Pulsed electromagnetic fields promote collagen production in bone marrow fibroblasts via athermal mechanisms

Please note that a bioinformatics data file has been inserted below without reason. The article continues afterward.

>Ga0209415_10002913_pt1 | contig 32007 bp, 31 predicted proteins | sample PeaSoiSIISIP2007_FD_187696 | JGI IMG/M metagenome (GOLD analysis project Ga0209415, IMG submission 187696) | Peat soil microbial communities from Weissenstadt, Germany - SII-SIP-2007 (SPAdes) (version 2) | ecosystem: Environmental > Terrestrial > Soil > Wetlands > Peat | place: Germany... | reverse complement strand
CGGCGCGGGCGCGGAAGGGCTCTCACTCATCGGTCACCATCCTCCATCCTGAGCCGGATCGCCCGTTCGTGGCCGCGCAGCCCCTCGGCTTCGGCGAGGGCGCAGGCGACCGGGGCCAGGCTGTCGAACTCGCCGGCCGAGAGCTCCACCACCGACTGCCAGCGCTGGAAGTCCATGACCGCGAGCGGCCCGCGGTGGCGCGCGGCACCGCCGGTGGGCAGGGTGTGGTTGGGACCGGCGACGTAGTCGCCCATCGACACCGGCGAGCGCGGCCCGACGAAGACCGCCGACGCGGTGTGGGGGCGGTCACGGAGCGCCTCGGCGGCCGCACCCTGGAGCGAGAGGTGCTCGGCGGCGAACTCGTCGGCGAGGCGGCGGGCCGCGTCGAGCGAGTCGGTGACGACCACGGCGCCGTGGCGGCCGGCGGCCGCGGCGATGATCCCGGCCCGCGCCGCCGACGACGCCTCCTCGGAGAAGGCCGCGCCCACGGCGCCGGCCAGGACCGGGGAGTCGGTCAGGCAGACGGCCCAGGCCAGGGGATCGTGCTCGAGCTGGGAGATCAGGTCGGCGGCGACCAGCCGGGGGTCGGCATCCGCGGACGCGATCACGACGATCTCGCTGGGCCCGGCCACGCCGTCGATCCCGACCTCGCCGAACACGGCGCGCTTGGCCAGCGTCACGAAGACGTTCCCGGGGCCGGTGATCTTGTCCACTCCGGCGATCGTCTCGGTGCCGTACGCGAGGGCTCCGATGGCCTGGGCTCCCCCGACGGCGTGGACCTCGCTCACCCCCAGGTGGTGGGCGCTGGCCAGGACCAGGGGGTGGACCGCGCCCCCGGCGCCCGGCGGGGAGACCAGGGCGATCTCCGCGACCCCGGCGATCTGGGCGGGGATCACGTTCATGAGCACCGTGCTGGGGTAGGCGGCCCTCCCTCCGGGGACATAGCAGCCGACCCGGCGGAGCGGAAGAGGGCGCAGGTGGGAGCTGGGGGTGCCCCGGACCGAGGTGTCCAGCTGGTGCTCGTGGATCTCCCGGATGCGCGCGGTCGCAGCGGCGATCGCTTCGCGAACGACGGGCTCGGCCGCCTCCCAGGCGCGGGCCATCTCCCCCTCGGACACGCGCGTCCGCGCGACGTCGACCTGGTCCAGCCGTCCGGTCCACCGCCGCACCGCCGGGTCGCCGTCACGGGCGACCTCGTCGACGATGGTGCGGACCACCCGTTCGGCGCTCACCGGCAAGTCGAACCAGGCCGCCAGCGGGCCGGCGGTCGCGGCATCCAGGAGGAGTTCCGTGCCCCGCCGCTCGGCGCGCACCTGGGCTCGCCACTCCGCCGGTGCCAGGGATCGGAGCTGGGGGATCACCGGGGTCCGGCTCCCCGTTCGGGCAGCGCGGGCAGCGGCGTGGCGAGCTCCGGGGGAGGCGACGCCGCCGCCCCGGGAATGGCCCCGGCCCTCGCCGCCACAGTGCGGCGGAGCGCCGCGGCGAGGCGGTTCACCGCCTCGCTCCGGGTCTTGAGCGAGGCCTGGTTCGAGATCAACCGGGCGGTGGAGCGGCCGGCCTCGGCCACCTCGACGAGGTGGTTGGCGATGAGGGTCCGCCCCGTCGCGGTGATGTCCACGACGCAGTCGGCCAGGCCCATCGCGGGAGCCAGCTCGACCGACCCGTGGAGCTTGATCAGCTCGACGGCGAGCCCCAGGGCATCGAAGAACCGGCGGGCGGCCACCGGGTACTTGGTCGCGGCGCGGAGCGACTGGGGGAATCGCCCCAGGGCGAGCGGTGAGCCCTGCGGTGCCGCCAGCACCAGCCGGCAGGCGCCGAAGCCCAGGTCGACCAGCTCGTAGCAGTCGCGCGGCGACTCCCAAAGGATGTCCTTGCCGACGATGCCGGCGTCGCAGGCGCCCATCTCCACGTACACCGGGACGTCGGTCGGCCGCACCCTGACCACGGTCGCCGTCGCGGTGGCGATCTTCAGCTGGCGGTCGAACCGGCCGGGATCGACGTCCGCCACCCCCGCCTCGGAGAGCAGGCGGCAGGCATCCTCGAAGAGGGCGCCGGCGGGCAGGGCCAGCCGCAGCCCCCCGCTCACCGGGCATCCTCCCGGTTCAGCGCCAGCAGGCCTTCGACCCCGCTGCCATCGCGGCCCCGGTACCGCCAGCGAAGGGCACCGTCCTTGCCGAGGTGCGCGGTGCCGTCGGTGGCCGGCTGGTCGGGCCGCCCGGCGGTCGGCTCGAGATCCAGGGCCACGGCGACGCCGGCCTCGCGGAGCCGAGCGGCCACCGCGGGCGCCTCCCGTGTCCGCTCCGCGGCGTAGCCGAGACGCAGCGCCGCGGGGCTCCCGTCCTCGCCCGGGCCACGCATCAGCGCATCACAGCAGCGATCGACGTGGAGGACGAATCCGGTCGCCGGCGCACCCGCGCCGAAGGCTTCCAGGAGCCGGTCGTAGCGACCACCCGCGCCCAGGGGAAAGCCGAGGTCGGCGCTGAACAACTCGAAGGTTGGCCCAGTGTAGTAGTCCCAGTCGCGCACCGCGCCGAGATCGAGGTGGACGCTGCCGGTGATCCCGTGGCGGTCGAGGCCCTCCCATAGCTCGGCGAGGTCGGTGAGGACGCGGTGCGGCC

Primary and passaged cultures of fibroblasts (RBMFs) raised from the bone marrow stroma of young rabbits were treated with pulsed electromagnetic fields (PEMFs) from the start of each culture until 1 week after they became confluent. The PEMF treatment had no effect on cell proliferation, estimated by phase contrast microscopy, by3H-thymidine incorporation into DNA, or by total DNA assay. Collagen production, estimated by conversion of3H-proline to3H-hydroxy-proline in nondialyzable material was markedly elevated in postconfluent cultures, but not in cultures that had only just reached confluence. About 65% of3H-hydroxyproline was in low molecular weight form, and a correlation between collagen break-down and cyclic AMP (cAMP) levels in RBMFs was demonstrated by adding dibutyryl cAMP or prostaglandin E2 (PGE2) to the culture medium concurrently with3H-proline. The PEMF apparatus caused an insufficient temperature rise (less than 0.1°C) to account for these results. We propose that the rise in collagen production is consistent with the hypothesis that PEMFs act by reducing cAMP levels in RBMFs, and that thermal effects are insignificant.